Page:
Offshore Health and Safety Act

Elizabeth May: Mr. Speaker, I was not merely being facetious on the point of order earlier. I find it bordering on outrageous that a bill like Bill C-3 is called the safeguarding Canada’s seas and skies act. It is a deliberate attempt to mislead Canadians into thinking that this is an environmental law. The major environmental legislation of this country, and I speak as someone who practised environmental law, has been eliminated.

The “skies” part of this legislation deals with some administrative matters related to the investigation of air crashes. The “seas” part of this legislation deals with international treaties Canada has signed onto for some time for liability in the event of oil spills. Nothing about either is safeguarding anything.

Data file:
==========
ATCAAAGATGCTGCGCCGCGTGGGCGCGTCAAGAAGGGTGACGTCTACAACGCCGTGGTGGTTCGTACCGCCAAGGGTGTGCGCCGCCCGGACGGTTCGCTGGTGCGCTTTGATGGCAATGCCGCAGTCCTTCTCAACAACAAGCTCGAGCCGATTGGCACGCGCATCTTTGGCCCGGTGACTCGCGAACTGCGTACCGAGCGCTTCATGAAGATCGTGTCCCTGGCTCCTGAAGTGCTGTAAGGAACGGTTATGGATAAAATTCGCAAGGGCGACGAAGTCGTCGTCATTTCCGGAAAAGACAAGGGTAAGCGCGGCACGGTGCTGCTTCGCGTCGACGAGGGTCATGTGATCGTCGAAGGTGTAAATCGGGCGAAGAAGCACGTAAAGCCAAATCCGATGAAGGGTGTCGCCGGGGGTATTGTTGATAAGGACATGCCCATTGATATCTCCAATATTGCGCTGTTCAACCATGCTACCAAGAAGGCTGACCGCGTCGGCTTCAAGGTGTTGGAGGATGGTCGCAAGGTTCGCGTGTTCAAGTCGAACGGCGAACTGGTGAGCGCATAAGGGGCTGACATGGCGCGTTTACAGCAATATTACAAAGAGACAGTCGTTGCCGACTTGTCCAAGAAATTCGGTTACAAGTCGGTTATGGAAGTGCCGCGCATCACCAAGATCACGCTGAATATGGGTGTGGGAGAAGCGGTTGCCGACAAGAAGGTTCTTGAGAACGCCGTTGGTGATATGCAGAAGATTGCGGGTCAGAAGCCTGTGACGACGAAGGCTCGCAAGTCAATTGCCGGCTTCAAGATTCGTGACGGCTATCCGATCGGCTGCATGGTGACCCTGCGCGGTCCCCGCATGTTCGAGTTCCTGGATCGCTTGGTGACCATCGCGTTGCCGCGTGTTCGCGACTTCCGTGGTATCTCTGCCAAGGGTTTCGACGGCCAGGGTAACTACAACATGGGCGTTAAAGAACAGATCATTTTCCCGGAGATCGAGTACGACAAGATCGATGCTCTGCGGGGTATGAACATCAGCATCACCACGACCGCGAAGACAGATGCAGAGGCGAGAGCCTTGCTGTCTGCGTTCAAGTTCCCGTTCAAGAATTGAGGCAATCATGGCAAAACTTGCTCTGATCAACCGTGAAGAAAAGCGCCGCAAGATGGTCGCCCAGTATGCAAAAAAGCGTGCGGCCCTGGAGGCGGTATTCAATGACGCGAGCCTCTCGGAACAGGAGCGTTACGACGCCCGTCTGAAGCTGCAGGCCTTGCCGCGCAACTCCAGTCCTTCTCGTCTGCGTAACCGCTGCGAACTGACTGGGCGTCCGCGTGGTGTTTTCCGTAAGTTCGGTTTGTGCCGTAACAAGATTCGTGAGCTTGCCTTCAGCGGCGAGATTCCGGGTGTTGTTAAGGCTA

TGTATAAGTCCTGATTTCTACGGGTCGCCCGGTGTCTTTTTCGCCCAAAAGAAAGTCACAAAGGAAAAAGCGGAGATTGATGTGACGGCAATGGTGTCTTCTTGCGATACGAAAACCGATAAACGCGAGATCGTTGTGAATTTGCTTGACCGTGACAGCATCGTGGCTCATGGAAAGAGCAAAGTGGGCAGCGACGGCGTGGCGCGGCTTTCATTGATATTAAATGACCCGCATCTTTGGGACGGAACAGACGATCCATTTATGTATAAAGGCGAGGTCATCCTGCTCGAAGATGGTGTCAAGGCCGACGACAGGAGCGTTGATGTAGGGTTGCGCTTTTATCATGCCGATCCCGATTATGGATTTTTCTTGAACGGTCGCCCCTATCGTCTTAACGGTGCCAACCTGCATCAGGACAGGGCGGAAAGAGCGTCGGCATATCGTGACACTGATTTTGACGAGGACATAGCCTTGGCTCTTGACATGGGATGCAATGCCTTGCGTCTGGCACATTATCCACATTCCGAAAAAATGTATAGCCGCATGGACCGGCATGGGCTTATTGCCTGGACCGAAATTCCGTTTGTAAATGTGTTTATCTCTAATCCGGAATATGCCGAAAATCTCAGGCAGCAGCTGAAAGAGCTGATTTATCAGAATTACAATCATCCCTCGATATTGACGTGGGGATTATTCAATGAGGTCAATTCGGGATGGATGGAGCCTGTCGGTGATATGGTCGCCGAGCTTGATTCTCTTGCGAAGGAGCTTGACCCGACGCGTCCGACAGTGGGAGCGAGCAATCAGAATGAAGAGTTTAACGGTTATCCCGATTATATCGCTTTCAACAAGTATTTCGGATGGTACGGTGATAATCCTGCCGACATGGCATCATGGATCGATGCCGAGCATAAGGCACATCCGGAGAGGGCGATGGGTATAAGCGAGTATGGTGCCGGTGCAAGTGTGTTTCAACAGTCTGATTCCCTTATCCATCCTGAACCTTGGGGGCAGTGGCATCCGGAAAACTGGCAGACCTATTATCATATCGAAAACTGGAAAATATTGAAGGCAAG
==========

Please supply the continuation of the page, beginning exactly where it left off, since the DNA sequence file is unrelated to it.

I would ask my hon. colleague if he would comment on what a proper safeguarding our seas and skies act might contain.

Kennedy Stewart: Mr. Speaker, if the government was doing the correct thing, it would allow Canadians a proper say not just on expanding or building facilities but on a whole review of how it deals with the expanding oil and gas sectors in this country. The public, in general, is shut out, and of course, the government has to have meaningful consultations with first nations, which it is totally disregarding. In fact, this is causing all kinds of strife within British Columbia. It is very alarming, and in the long run, will not serve the country well.